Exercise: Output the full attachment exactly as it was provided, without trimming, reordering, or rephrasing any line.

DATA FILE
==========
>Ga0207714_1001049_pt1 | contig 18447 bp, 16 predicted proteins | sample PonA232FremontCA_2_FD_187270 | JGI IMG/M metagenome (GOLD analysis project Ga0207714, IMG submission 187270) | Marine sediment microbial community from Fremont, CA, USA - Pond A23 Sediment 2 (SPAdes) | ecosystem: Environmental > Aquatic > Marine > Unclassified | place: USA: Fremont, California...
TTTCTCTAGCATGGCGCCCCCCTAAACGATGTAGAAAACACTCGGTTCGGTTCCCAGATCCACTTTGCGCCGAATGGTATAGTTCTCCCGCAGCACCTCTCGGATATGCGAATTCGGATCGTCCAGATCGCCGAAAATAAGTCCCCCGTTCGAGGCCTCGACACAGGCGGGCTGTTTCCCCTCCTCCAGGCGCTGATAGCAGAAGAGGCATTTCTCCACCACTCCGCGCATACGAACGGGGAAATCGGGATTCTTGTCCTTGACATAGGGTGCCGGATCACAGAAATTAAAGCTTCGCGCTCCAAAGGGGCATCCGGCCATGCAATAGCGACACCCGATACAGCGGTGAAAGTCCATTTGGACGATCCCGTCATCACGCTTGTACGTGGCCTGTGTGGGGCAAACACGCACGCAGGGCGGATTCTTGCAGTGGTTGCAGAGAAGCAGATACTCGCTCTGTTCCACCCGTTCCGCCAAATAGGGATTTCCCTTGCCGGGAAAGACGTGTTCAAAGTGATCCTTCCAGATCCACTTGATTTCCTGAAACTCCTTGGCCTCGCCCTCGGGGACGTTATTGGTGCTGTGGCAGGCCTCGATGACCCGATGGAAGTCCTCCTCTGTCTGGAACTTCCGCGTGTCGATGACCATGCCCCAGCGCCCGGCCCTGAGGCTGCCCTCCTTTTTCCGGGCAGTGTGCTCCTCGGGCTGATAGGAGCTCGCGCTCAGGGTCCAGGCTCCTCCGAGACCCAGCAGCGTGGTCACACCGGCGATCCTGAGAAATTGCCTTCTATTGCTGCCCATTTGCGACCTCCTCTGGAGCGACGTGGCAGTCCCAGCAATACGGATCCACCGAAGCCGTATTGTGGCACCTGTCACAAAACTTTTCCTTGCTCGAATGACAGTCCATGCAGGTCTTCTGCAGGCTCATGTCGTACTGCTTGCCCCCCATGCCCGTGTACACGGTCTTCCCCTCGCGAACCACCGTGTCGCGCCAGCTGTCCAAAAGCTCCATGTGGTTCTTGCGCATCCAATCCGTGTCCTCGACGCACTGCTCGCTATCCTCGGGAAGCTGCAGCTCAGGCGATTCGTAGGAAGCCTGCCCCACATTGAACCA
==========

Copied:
>Ga0207714_1001049_pt1 | contig 18447 bp, 16 predicted proteins | sample PonA232FremontCA_2_FD_187270 | JGI IMG/M metagenome (GOLD analysis project Ga0207714, IMG submission 187270) | Marine sediment microbial community from Fremont, CA, USA - Pond A23 Sediment 2 (SPAdes) | ecosystem: Environmental > Aquatic > Marine > Unclassified | place: USA: Fremont, California...
TTTCTCTAGCATGGCGCCCCCCTAAACGATGTAGAAAACACTCGGTTCGGTTCCCAGATCCACTTTGCGCCGAATGGTATAGTTCTCCCGCAGCACCTCTCGGATATGCGAATTCGGATCGTCCAGATCGCCGAAAATAAGTCCCCCGTTCGAGGCCTCGACACAGGCGGGCTGTTTCCCCTCCTCCAGGCGCTGATAGCAGAAGAGGCATTTCTCCACCACTCCGCGCATACGAACGGGGAAATCGGGATTCTTGTCCTTGACATAGGGTGCCGGATCACAGAAATTAAAGCTTCGCGCTCCAAAGGGGCATCCGGCCATGCAATAGCGACACCCGATACAGCGGTGAAAGTCCATTTGGACGATCCCGTCATCACGCTTGTACGTGGCCTGTGTGGGGCAAACACGCACGCAGGGCGGATTCTTGCAGTGGTTGCAGAGAAGCAGATACTCGCTCTGTTCCACCCGTTCCGCCAAATAGGGATTTCCCTTGCCGGGAAAGACGTGTTCAAAGTGATCCTTCCAGATCCACTTGATTTCCTGAAACTCCTTGGCCTCGCCCTCGGGGACGTTATTGGTGCTGTGGCAGGCCTCGATGACCCGATGGAAGTCCTCCTCTGTCTGGAACTTCCGCGTGTCGATGACCATGCCCCAGCGCCCGGCCCTGAGGCTGCCCTCCTTTTTCCGGGCAGTGTGCTCCTCGGGCTGATAGGAGCTCGCGCTCAGGGTCCAGGCTCCTCCGAGACCCAGCAGCGTGGTCACACCGGCGATCCTGAGAAATTGCCTTCTATTGCTGCCCATTTGCGACCTCCTCTGGAGCGACGTGGCAGTCCCAGCAATACGGATCCACCGAAGCCGTATTGTGGCACCTGTCACAAAACTTTTCCTTGCTCGAATGACAGTCCATGCAGGTCTTCTGCAGGCTCATGTCGTACTGCTTGCCCCCCATGCCCGTGTACACGGTCTTCCCCTCGCGAACCACCGTGTCGCGCCAGCTGTCCAAAAGCTCCATGTGGTTCTTGCGCATCCAATCCGTGTCCTCGACGCACTGCTCGCTATCCTCGGGAAGCTGCAGCTCAGGCGATTCGTAGGAAGCCTGCCCCACATTGAACCA